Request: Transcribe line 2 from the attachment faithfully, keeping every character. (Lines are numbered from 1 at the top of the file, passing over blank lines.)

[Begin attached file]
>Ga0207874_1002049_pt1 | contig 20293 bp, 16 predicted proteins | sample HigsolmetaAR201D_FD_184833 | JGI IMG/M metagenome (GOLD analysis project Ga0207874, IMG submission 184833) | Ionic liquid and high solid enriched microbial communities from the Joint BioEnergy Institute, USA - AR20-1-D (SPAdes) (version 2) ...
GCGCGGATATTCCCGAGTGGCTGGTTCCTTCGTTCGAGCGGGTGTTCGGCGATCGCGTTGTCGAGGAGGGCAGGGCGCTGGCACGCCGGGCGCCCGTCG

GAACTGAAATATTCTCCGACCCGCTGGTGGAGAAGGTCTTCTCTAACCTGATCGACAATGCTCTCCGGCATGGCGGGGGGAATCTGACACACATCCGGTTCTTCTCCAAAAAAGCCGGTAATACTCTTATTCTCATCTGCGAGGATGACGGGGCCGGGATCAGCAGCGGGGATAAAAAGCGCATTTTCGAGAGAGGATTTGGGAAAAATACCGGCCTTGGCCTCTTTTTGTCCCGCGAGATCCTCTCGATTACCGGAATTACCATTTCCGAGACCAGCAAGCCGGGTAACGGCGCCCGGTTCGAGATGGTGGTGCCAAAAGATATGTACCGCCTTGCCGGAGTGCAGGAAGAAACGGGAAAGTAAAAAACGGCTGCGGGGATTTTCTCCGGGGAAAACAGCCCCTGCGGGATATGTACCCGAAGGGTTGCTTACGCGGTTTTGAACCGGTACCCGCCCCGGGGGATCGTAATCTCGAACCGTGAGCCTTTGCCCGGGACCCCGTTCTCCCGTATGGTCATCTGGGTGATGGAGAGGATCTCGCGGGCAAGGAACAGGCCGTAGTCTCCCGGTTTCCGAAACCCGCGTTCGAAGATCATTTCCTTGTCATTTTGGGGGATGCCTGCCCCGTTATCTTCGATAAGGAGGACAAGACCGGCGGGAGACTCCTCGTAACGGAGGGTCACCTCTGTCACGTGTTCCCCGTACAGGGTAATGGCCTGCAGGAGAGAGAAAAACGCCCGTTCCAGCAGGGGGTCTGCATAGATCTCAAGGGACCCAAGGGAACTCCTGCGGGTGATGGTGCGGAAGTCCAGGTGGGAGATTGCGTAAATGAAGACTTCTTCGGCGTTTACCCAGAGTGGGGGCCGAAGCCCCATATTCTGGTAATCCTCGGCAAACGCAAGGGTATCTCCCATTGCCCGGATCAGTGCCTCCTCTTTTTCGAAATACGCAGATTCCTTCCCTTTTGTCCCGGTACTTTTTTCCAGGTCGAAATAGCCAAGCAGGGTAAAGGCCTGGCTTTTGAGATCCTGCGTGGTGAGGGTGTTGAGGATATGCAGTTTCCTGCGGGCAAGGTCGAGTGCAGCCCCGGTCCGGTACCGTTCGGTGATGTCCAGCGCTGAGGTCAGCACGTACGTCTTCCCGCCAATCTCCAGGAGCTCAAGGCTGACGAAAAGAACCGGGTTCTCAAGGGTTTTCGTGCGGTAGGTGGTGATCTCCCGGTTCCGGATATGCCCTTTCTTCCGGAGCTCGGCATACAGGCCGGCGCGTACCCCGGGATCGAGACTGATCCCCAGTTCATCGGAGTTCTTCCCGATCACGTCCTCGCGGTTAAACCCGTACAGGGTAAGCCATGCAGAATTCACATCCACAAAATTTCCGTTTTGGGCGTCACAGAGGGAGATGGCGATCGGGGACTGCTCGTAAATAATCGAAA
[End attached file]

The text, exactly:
GCGCGGATATTCCCGAGTGGCTGGTTCCTTCGTTCGAGCGGGTGTTCGGCGATCGCGTTGTCGAGGAGGGCAGGGCGCTGGCACGCCGGGCGCCCGTCG